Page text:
Grassroots Network Gets Human Rights Into Budget Law

February 21, 2013

A recent briefing introduced me to a state budget campaign launched by the Vermont Workers’ Center. It’s quite different from most budget campaigns I’m familiar with.

And I think there are things that advocates –and everyday concerned citizens — can learn from it. So let me tell you a bit about it.

The Workers’ Center is a grassroots network that’s branched out from workplace issues to “the full range of issues of concern to working people.”

Two years ago, they racked up a significant victory — a law that promises to make publicly-funded health care a right for everyone who lives in Vermont.

Now the Center has turned its attention to the broader issue of state spending and revenue policies. And again, they’ve racked up a victory.

In this case, it’s an amendment to the state’s budget law that establishes basic principles for the budget — what it should do and how it should be developed.

The latter has to do with processes for public participation. These are still in the development stage, but apparently moving toward completion.

The what-the-budget-should-do part is potentially more revolutionary — and for two reasons.

First, it adopts a human rights framework. “Spending and revenue policies,” it says, will “recognize every person’s need for health, housing, dignified work, education, food, social security and a healthy environment.”

This is far more than the symbolic gesture the DC Council made when it declared the District a human rights city. And it’s much broader than the Illinois anti-poverty strategy I wrote about some time ago.

The Vermont law essentially provides a test for virtually any spending proposal. Does it “advance human dignity and equity”? Does it help meet any of the specified needs — or more generally, “promote economic well-being … and a vibrant economy”?

Also revolutionary is the notion that the costs of meeting the Vermont people’s needs should drive revenue policies.

That, at any rate, is how a director at the National Economic and Social Rights Initiative — one of the Workers’ Center’s lead partners — characterizes the “reframed” budget purpose.

As we all know, budgeting generally works very differently.

First, there’s a revenue projection and some sort of account of what the government spent and would have to spend to keep operating as it has. Also, in some cases, a spending target, e.g., the federal deficit reduction targets enshrined in the Budget Control Act.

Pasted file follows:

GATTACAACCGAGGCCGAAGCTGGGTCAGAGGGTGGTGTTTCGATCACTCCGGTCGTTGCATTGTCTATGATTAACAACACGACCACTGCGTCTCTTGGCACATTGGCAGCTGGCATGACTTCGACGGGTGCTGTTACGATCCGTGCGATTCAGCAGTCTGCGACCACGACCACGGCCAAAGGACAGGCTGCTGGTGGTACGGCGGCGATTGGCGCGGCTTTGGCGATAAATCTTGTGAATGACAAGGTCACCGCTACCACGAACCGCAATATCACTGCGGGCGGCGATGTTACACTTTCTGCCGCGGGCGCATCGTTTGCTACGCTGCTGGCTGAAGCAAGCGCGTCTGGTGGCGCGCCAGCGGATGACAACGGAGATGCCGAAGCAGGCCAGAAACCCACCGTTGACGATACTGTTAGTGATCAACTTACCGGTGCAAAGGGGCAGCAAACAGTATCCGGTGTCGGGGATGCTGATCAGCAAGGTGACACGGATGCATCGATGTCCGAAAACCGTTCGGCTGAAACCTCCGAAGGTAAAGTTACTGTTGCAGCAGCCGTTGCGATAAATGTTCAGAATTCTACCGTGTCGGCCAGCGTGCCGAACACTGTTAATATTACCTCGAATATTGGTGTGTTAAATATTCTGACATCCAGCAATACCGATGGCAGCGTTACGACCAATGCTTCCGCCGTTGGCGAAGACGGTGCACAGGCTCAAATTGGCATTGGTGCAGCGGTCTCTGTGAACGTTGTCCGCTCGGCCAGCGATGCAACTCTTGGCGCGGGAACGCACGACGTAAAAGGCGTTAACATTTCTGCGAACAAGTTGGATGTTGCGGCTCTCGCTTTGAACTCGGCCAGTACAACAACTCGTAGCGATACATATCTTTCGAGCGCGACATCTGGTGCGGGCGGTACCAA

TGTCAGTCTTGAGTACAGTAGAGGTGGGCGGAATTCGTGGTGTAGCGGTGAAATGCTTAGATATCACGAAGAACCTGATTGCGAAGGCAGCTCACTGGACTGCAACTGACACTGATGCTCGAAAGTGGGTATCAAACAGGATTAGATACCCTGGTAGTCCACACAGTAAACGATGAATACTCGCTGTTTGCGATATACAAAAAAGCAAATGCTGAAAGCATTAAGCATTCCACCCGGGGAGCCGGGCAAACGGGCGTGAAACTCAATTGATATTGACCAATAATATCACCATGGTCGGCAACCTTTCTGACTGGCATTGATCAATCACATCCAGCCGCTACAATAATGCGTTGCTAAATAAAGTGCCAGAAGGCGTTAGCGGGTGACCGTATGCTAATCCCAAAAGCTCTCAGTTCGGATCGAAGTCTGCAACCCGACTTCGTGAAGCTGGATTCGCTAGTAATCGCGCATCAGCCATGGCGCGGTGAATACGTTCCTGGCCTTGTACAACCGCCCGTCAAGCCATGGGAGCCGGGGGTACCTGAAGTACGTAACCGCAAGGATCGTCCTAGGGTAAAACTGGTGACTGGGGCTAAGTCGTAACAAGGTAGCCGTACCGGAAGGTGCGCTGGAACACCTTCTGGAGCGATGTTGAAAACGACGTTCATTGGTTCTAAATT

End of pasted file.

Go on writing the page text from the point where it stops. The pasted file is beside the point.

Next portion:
Then the money gets divvied up — first by the chief executive, e.g., the President, the state governor, then by committees in the legislature and finally by the legislature as a whole.

Okay, I know this is over-simple. In most states, for example, the governor can veto particular items in the budget the legislature has passed — or in all but one state, the whole damn thing.

And, of course, Congress can do whatever it chooses with budgets enacted by the District of Columbia.

Nevertheless, there’s always a fixed amount of money to spend — even if the evolving budget includes revenue raisers.

Organizations representing different interests and/or communities contend for the biggest share of the budget pie they can get. This often means defending the share of the pie they’ve got — over and over again as the years roll on.

Conflicts among them may be smoothed over. That’s part of what broad-based coalitions are for. But I doubt any interest group has sat out a budget season in deference to another.

The end result is winners and losers, even within what we might call the human needs community.

This is what the Vermont Workers’ Center seeks to replace with its People’s Budget, which would stand the customary budget process on its head.

Costs of meeting people’s basic needs would come first. Revenue raisers would follow, if needed to meet those costs.

I’ve some doubts about how this process will fare when the rubber hits the road.